PUBLICATIONS--A new field technique for determining air permeability hydraulic conductivity in the unsaturated zone.



                           UNITED STATES
                    DEPARTMENT OF THE INTERIOR
                         GEOLOGICAL SURVEY
                      RESTON, VIRGINIA  22092

                                                      GW Branch

                                              February 13, 1978
                                                 Code 4351 5016

GROUND WATER BRANCH TECHNICAL MEMORANDUM NO. 78.04

Subject:   PUBLICATIONS--A new field technique for determining air
                         permeability hydraulic conductivity in
                         the unsaturated zone.

A report describing a new method to determine the permeability of
layered material in the unsaturated zone has recently been
approved for publication as U.S. Geological Survey Professional
Paper 1051, "Field determination of vertical permeability to air
in the unsaturated zone", by E. P. Weeks.  Experience to date
indicates that the method should be useful to evaluate the
hydraulic conductivity of potential perching zones occurring at
depth in the unsaturated zone.  Estimates of hydraulic
conductivity are frequently needed for evaluation of artificial-
recharge potential or for evaluation of ground-water pollution
hazards due to surface or near-surface sources of contamination.
Persons involved in such studies should consider application of
the method.

In principle, the method utilizes the fact that movement of air
into or from the unsaturated zone in response to barometric
changes at land surface is slowed by the finite permeability of
the material and by its capacity to store or release air during
the change in pressure.  Instrumentation for the method includes a
piezometer nest in the layered unsaturated zone, with one
piezometer in the bottom layer and additional piezometers at each
layer boundary.  These piezometers are connected through a
manifold to an inclined manometer.  Data, including barometric
pressure recorded by a microbarograph and periodic differential
manometer readings, are obtained during a period in which the
atmospheric pressure is changing, typically the normal afternoon
diurnal barometric decline.  In addition to barometric pressure
and manometer data, data are needed on unsaturated zone thickness,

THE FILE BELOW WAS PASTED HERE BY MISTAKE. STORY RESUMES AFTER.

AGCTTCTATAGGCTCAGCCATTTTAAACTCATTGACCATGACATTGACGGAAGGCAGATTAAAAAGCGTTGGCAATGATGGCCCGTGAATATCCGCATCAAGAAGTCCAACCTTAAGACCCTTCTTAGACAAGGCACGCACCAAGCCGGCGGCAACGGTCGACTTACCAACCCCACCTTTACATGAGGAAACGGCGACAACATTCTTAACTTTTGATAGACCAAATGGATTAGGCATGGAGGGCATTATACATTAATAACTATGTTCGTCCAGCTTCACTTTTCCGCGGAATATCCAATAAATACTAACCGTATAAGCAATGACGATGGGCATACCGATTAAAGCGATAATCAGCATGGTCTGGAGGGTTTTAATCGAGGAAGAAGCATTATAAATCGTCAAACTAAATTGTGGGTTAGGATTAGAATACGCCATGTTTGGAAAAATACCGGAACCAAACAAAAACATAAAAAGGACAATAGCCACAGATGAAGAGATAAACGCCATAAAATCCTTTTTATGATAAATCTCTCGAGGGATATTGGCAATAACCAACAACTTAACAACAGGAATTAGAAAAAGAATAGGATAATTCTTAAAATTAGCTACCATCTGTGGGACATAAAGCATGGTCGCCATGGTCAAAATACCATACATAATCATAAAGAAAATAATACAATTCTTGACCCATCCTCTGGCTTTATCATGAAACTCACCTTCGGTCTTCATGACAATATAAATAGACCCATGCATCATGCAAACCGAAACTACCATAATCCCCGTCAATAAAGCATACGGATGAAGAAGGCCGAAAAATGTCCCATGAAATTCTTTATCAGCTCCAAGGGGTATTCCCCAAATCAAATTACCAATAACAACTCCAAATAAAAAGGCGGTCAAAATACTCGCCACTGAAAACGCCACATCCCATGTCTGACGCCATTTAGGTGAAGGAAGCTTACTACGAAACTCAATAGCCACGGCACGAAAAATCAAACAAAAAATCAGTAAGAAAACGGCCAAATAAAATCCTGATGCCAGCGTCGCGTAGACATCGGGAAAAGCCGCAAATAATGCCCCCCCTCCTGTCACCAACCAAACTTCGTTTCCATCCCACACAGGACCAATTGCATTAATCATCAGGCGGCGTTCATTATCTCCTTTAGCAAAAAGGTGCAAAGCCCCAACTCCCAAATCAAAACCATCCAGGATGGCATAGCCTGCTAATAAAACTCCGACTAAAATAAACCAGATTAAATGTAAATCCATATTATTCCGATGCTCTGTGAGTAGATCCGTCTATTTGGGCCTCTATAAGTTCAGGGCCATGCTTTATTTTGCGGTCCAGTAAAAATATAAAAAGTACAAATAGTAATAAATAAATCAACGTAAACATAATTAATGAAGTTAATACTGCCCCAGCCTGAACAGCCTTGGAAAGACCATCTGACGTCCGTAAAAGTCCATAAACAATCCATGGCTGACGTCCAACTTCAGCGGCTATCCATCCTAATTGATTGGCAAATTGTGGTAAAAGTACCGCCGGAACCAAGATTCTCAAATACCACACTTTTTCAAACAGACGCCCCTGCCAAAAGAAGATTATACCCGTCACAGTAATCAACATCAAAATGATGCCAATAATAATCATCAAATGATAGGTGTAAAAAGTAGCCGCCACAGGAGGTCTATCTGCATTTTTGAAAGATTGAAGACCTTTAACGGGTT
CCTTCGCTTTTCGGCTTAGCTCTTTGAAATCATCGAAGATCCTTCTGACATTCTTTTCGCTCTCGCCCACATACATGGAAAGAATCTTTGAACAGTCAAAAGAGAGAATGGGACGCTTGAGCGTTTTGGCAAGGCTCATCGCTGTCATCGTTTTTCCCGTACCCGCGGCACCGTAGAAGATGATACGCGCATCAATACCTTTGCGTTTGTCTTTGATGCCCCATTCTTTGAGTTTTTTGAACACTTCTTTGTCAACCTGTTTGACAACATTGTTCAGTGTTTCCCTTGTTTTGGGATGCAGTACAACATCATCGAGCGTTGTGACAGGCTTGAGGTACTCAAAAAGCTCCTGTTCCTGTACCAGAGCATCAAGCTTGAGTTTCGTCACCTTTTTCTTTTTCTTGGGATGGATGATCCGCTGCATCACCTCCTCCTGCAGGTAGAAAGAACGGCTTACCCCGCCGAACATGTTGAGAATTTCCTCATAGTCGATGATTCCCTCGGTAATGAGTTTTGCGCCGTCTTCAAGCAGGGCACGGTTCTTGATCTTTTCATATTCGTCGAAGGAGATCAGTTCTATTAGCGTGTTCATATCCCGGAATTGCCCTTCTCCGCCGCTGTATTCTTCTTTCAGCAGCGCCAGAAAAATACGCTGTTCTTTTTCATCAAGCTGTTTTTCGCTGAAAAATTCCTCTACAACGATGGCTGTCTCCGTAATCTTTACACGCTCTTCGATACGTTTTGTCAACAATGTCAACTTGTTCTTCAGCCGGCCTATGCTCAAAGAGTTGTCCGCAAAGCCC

screen depths, and on the air-filled porosity or specific yield
for each layer comprising the unsaturated zone.  The data are
analyzed by numerical simulation to determine the permeability to
air, and subsequently, the hydraulic conductivity.

The method is relatively quick and inexpensive and has a number of
advantages over existing methods for determining unsaturated zone
properties.  For example, laboratory data from cores frequently
are unreliable because of small sample size and because of
disturbance or compaction of material during the coring operation.
Moreover, the cores are of little use in evaluating fracture
permeability.  Double-ring infiltrometer or auger-hole methods are
useful only to evaluate near-surface materials, sample only a
small amount of material, or measure predominantly the horizontal
component of the permeability tensor.  Large scale ponded
infiltration experiments, on the other hand, are costly and time
consuming.

The main disadvantage of the air-permeability method is that the
intrinsic permeability of the materials may be altered by
structural changes in the medium during wetting, particularly if
swelling clays are present.  Because of these changes, the
permeability of the material to air, as determined by the method,
may differ significantly from its permeability to water.
Experience with the method indicates that this problem is
particularly severe for near-surface materials.  However, the
problem was less severe for near-surface materials.  However, the
problem was less severe than anticipated for layers at depth.
Another disadvantage of the method is that the materials must be
well drained, a situation not always encountered in areas which
have a humid climate.  Also, the method is not sensitive enough to
measure hydraulic conductivities of several meters per day if the
unsaturated zone is no more than 10-20 meters thick.

These advantages and disadvantages should be considered in any
evaluation of the method for potential use.

Prior to publication of the Professional Paper, expected sometime
in the summer, 1978, open file copies of the report may be
obtained by contacting the author:

                                   Mr. Edwin P. Weeks
                                   U.S. Geological Survey
                                   Water Resources Division
                                   P. O. Box 3355
                                   Lubbock, Texas  79410



                                   (s) Gerald Meyer
                                   Chief, Ground Water Branch

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